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Older Children Do Better in Classrooms

November 26, 2012
Plain English Version

In a typical classroom, the ages of the children are different. They may be as far apart as almost a year.

Researchers have found that the difference in age is important. The younger the child, the more likely the child is to score poorly on standard tests. And, the more likely the child is to be taking prescription drugs for behavioral problems.

For example, a school system may say any child who turns six during a calendar year starts school that September.

When school starts in September, a child born in January will have been six years old for nine months while a child born in December will be five years and nine months old.

One child is 81 months old and the other is 69 months old, a difference of about 17 percent in age. This is a very large difference in stages of maturity and development.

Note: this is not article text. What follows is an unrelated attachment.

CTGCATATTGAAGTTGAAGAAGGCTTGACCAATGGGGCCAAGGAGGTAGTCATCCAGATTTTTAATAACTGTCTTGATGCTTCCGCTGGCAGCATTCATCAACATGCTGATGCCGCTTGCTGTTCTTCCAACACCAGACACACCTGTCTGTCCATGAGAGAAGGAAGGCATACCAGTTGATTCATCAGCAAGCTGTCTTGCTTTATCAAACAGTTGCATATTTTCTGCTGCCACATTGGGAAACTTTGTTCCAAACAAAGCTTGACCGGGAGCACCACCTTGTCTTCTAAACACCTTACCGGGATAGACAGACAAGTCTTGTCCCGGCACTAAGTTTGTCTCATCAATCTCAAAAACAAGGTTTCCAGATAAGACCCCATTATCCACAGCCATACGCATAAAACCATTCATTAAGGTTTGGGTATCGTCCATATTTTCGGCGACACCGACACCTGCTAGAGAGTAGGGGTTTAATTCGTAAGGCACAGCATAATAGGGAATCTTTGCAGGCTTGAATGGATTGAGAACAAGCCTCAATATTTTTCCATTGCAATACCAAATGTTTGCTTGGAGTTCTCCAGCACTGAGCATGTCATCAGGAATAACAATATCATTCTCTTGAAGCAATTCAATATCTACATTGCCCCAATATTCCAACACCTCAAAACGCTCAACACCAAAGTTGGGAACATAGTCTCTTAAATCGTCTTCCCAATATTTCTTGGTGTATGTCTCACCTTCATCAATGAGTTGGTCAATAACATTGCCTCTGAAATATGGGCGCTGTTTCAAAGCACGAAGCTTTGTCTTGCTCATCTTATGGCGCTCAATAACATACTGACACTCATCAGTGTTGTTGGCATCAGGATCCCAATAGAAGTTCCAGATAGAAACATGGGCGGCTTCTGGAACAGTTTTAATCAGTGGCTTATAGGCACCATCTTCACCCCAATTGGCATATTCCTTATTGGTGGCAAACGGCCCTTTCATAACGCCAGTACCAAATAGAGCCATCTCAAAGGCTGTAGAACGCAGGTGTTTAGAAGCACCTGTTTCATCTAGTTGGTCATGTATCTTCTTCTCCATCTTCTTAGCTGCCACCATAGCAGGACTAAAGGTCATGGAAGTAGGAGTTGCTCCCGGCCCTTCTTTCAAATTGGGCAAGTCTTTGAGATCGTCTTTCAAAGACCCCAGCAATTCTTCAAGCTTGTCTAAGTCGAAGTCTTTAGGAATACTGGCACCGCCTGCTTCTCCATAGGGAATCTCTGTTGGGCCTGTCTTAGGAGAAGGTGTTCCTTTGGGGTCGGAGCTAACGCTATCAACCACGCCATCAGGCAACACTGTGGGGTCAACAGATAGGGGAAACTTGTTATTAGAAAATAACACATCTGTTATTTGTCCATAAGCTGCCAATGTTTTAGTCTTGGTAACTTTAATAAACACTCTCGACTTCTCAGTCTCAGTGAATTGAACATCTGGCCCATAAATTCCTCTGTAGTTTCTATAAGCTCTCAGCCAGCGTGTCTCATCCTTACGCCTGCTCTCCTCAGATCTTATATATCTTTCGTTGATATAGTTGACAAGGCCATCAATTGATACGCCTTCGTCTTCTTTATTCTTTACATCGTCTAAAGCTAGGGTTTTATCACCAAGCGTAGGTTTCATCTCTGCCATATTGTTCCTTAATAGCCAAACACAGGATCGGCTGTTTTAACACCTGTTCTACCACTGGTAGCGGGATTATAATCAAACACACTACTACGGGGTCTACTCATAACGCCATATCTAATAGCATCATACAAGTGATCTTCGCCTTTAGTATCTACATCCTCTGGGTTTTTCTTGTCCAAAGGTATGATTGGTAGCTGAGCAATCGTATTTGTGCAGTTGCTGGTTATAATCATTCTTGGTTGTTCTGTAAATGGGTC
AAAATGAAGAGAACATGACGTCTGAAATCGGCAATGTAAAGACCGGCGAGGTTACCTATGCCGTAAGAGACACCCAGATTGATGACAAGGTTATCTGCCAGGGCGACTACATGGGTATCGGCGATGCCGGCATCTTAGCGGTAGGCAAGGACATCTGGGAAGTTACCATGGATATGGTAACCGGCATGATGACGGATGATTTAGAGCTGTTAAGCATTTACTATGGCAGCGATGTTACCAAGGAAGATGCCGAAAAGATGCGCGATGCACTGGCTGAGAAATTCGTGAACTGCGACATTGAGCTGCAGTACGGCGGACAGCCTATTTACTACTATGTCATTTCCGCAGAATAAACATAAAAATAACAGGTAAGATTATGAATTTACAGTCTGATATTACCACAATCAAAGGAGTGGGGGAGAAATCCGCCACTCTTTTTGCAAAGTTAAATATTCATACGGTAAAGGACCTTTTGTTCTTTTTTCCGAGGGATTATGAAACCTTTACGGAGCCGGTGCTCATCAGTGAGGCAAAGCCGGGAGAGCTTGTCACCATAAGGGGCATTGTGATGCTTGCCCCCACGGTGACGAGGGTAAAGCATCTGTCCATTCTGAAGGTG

Experts cannot say the difference in age is the reason more behavioral drugs are given to younger children for attention deficit hyperactivity disorder (A.D.H.D.). One doctor said, “It may be that the youngest kids in the class are just acting according to their age. But their behavior is thought of as symptoms of something else, rather than lesser maturity.”

The difference in school performance associated with age is less evident for girls. For both girls and boys, differences lessen but continue as they get older.

The New York Times

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